Corey Robin

Corey Robin teaches at Brooklyn College and the CUNY Graduate Center. His books include The Reactionary Mind: Conservatism from Edmund Burke to Sarah Palin and Fear: The History of a Political Idea.

Achieving Disunity

Corey Robin, 25 October 2012

If you look at books published in the years between 1944 and 1963 – books like An American Dilemma, The Origins of Totalitarianism, The Power Elite, The Organisation Man, The Feminine Mystique and The Making of the English Working Class – you’ll find they depict a world moving towards an almost claustrophobic cohesion. Classes consolidate, whites push down on blacks, blue...

The War on Tax: Downgrading Obama

Corey Robin, 25 August 2011

The debt crisis confronting the Obama administration is the product of war and taxes. There is little dispute that the origins of the crisis predate Obama’s election. When George W. Bush took office in 2001, the US had a $2 trillion budget surplus. Many believed that if the country merely continued on the path set by Bill Clinton, the national debt, then $5.7 trillion, would be eliminated by the end of the decade. Bush chose a different way. He cut taxes, reducing revenues by $1.8 trillion. He declared a general war on terror and waged two specific wars. Financed entirely by borrowing – a first in American history – the wars and related increases in defence spending added $1.5 trillion to the debt. The financial crisis and ensuing recession further reduced revenues. By the time he left office, Bush had squandered the surplus and nearly doubled the size of the debt, adding more to it than any president in US history.

Get over it! Antonin Scalia

Corey Robin, 10 June 2010

Elena Kagan, Barack Obama’s nominee to replace the retiring Supreme Court justice John Paul Stevens, is scheduled to appear before the Senate Judiciary Committee in late June. Before she is confirmed by the committee, she will have to answer questions about her views on the constitution and her lack of judicial experience. One question she probably will not be asked, however, is what...

Last year marked the centenary of Hannah Arendt’s birth. From Slovenia to Waco, conferences, readings and exhibitions were convened in her honour. This month, Schocken Books is issuing a new collection of her writings, its fifth publication of her work in four years. Penguin has reissued On Revolution, Eichmann in Jerusalem and Between Past and Future. And Yale has inaugurated a new series, ‘Why X Matters’, with Elisabeth Young-Bruehl’s Why Arendt Matters. Arendt would undoubtedly have been pleased by all this. She didn’t like attention, but she did love birthdays. Birth meant the arrival of a new being who would, or could, say and do things no one had said or done before.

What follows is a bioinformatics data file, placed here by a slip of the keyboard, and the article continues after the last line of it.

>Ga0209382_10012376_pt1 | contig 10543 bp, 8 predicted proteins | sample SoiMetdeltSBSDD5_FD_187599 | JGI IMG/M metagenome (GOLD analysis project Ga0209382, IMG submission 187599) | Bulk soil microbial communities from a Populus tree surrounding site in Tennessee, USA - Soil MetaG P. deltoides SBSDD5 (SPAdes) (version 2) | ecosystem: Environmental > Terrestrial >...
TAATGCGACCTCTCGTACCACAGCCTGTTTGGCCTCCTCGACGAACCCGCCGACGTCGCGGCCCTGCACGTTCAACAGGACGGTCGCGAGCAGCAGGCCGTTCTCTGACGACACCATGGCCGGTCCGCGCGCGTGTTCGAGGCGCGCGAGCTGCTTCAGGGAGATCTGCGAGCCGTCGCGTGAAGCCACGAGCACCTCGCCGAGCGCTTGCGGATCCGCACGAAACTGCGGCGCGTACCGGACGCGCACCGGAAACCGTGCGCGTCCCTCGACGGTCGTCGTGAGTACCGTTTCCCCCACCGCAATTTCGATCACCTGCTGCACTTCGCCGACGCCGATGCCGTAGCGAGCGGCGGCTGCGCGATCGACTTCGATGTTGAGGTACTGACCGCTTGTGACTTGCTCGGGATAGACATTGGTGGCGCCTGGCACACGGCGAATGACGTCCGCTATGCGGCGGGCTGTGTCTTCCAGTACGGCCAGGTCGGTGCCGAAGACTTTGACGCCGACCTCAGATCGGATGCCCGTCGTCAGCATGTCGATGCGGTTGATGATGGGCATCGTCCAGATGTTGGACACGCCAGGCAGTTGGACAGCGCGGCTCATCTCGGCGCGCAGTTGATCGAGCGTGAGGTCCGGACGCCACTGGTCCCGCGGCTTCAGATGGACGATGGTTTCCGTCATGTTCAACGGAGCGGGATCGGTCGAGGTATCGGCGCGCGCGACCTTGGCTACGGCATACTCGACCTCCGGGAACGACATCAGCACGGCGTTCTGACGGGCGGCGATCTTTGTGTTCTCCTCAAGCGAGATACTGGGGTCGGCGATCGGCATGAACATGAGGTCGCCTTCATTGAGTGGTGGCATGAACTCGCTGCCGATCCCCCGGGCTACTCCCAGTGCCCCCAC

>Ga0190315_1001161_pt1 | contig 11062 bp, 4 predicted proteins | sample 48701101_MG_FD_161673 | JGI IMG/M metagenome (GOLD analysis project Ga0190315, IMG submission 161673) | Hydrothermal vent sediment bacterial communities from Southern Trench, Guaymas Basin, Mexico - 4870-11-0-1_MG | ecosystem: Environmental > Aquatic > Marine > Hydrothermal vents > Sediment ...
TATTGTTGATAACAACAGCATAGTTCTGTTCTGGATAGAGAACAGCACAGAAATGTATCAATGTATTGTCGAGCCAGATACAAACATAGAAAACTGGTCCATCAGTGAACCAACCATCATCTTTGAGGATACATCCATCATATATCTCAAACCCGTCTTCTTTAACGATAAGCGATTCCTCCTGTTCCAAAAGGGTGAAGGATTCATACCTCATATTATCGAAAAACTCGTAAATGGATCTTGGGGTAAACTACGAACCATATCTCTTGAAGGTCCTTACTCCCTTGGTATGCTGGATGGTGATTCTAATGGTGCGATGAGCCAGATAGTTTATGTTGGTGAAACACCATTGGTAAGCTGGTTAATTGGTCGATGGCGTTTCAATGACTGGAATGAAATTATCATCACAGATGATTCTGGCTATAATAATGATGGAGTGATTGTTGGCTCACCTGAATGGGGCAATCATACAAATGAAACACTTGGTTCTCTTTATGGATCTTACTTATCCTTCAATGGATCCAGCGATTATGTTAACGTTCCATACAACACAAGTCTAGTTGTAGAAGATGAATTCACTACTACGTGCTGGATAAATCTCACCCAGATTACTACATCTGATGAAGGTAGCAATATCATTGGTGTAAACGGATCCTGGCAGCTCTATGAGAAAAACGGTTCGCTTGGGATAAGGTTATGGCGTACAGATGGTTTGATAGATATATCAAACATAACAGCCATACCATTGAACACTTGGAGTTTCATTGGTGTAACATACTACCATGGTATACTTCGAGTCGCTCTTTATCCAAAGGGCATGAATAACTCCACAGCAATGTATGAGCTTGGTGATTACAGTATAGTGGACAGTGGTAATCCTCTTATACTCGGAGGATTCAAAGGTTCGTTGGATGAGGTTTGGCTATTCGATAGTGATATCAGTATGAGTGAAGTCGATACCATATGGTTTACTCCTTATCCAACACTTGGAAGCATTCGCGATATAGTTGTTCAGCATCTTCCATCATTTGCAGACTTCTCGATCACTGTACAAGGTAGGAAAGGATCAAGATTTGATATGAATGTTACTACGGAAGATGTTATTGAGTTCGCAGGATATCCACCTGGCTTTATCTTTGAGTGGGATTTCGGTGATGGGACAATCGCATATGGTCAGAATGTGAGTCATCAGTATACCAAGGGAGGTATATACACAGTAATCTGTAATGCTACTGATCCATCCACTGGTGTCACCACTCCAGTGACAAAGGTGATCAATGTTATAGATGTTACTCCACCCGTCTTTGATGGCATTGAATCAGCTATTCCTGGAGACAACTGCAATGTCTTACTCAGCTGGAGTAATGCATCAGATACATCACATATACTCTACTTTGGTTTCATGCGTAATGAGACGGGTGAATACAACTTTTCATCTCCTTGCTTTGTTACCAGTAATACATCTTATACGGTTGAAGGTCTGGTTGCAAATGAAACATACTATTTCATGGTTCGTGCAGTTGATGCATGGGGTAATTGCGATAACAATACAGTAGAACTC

Was he? Had he? In the Name of Security

Corey Robin, 19 October 2006

According to John Cheever, 1948 was ‘the year everybody in the United States was worried about homosexuality’. And nobody was more worried than the federal government, which was rumoured to be teeming with gays and lesbians. One might think that Washington’s attentions would have been focused elsewhere – on the Soviet Union, for example, or on Communist spies – but in 1950, President Truman’s advisers warned him that ‘the country is more concerned about the charges of homosexuals in the government than about Communists.’ The executive branch responded immediately. That year, the State Department fired ‘perverts’ at the rate of one a day, more than twice the figure for suspected Communists. Charges of homosexuality ultimately accounted for a quarter to a half of all dismissals in the State and Commerce Departments, and in the CIA. Only 25 per cent of Joseph McCarthy’s fan letters complained of ‘red infiltration’; the rest fretted about ‘sex depravity’.

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